The fight to ensure that the rights of minority Americans are not ignored or flouted in the dawning age of President Donald Trump is already beginning.
Two high-level organisations representing the interests of Jewish Americans and Muslim Americans respectively have announced plans to band together to create a new, cross-faith council in America jointly to man the barricades against religious persecution and discrimination.
It appears to be a leap, as it were, of not one but of two faiths that have so often been in conflict with one another, that means to serve as an example of unity over division. It also, presumably, is born of the notion that when the battlefield darkens, strength will come from numbers.
The announcement comes as minorities of all kinds in America, including religious communities, are in high trepidation that the incoming administration will imperil progress made on combating discrimination and intimidation in society.
The newly minted Muslim-Jewish Advisory Council will include some prominent figures from both faiths. Among its Jewish members will be Joe Lieberman, the former Democratic Senator and vice presidential candidate, and Norm Coleman, a former Republican Senator.
Also among the marquee names at the MJAC are businessman Farooq Kathwari, the president of the interiors retailer Ethan Allen, and author and Serial activist Rabia Chaudry.
Discussion on launching the new council was started several months ago by members of the Islamic Society of North America and the American Jewish Committee. Announcing its creation this week its founders were careful not specifically to name President-elect Trump or identify his rhetoric on the campaign trail as the reason for its creation.
“This was not a reaction to the election,” Bob Silverman, director of Muslim-Jewish relations at AJC to Quartz. “We saw a strategic need for these two communities to come together. They have been working on parallel tracks on many issues, so why not work together?”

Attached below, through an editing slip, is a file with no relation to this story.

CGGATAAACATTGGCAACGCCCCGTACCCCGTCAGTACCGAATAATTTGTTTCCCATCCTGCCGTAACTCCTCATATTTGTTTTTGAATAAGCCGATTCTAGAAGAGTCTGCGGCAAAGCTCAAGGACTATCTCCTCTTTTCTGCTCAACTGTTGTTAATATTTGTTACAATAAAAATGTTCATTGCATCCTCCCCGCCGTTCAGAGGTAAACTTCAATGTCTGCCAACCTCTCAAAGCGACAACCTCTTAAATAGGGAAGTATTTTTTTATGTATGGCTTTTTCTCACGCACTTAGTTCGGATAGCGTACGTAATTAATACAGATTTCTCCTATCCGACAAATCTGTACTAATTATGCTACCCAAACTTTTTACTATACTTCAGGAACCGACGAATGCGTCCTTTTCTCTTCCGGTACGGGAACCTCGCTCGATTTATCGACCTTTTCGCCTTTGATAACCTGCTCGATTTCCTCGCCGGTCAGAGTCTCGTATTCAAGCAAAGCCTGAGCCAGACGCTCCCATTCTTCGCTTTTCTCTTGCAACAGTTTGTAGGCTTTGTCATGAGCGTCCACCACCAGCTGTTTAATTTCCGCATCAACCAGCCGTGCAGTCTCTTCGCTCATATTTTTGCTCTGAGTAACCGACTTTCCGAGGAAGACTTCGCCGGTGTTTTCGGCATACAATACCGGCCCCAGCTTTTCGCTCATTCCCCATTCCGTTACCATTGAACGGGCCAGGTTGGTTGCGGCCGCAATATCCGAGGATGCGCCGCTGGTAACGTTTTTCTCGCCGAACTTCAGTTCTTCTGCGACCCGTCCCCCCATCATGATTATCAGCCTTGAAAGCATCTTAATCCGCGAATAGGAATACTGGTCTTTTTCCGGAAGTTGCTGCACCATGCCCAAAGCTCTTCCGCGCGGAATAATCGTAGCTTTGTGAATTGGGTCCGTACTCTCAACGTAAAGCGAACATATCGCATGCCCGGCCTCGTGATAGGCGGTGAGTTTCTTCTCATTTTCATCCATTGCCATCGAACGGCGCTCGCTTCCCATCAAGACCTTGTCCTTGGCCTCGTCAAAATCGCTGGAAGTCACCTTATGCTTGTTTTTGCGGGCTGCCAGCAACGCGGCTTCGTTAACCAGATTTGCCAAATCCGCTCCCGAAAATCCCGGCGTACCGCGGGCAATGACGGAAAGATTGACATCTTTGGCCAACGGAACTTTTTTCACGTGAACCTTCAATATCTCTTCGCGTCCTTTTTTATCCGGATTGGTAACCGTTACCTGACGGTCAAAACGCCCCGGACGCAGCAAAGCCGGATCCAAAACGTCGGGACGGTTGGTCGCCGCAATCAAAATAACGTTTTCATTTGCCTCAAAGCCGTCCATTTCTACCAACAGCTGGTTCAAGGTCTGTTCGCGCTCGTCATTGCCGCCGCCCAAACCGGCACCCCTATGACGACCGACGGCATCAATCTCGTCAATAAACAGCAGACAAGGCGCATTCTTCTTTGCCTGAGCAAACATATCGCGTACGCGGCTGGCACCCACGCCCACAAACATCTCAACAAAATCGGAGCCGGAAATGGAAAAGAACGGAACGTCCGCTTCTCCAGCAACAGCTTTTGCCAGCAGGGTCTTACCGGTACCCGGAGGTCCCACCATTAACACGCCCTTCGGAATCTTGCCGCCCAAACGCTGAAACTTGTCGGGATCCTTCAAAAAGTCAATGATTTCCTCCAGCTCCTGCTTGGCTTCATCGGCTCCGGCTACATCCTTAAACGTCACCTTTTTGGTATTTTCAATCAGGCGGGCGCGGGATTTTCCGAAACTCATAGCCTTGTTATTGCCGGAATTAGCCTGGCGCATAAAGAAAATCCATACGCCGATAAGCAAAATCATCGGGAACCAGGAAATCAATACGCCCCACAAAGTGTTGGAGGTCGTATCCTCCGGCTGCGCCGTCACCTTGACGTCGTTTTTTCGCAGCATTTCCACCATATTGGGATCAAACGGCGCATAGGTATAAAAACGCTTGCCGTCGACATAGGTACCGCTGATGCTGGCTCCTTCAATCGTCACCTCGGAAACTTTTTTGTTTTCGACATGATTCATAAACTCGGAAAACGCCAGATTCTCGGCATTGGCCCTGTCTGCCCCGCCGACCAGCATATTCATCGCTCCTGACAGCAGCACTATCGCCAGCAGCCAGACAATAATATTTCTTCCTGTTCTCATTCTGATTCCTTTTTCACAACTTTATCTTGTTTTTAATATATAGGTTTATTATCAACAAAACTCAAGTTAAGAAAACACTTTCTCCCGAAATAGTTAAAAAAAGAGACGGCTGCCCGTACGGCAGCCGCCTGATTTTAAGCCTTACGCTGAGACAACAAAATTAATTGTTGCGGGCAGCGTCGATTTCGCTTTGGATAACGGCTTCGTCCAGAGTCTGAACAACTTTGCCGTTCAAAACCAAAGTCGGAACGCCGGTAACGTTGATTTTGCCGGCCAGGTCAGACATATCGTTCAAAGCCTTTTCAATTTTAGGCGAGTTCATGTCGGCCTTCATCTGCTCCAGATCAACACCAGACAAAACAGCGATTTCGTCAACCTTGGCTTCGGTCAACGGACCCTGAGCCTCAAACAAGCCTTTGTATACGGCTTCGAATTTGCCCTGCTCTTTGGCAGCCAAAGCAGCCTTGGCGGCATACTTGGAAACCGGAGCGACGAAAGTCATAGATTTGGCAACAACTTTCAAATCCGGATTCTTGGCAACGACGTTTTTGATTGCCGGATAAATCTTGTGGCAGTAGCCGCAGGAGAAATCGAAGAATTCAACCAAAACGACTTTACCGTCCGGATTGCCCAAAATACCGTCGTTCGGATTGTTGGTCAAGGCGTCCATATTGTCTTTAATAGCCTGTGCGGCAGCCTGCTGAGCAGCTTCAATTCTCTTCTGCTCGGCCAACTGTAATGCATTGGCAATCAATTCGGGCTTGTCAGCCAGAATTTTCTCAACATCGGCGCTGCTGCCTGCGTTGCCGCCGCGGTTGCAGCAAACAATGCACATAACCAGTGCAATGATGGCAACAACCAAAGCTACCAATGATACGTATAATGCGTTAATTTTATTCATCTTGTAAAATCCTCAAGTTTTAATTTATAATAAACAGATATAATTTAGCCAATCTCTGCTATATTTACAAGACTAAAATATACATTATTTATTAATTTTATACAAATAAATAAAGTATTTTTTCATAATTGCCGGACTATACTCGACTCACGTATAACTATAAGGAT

Alarm has been especially acute in the American Muslim community, which has been on high alert since the end of 2015 when Mr Trump proposed a complete ban on Muslims entering the United States until “we figure out what is going on” with regard to immigration.
The Trump transition team has alrady been discussing plans potentially to establish a registery of all Musim-Americans now residing in the United States, a step that would surely be seen as retrograde by the new council because, by definition, it would be creating a new category of Americans and raise surveillance and privacy-invasion fears. Enrolment in the proposed registry would be mandatory.
Through the campaign and again since Mr Trump’s victory over Hillary Clinton, groups have seen a spike in reports of hate crimes in America. No fewer than 200 hate crimes have been reported across the US since the election, according to the Southern Poverty Law Center. The FBI saw a 67 per cent spike in hate crimes, mostly against Muslim, from 2014 to 2015.
Early plans for the new group include a gala reception for new members of the US Congress next February. Its mission will be to lobby Congress to pass laws enhancing the protection of members of all faith-based minorities, including in the workplace. It will also include a focus on preventing conflict between the two halves of itself - Jews and Muslims in America.
“We are going to work with whoever is in power to get things done and have influence,” Mr Silverman noted. “We will call them out when we need to. If issues come up that are contrary to the interest of these two communities, we will be vocal.”
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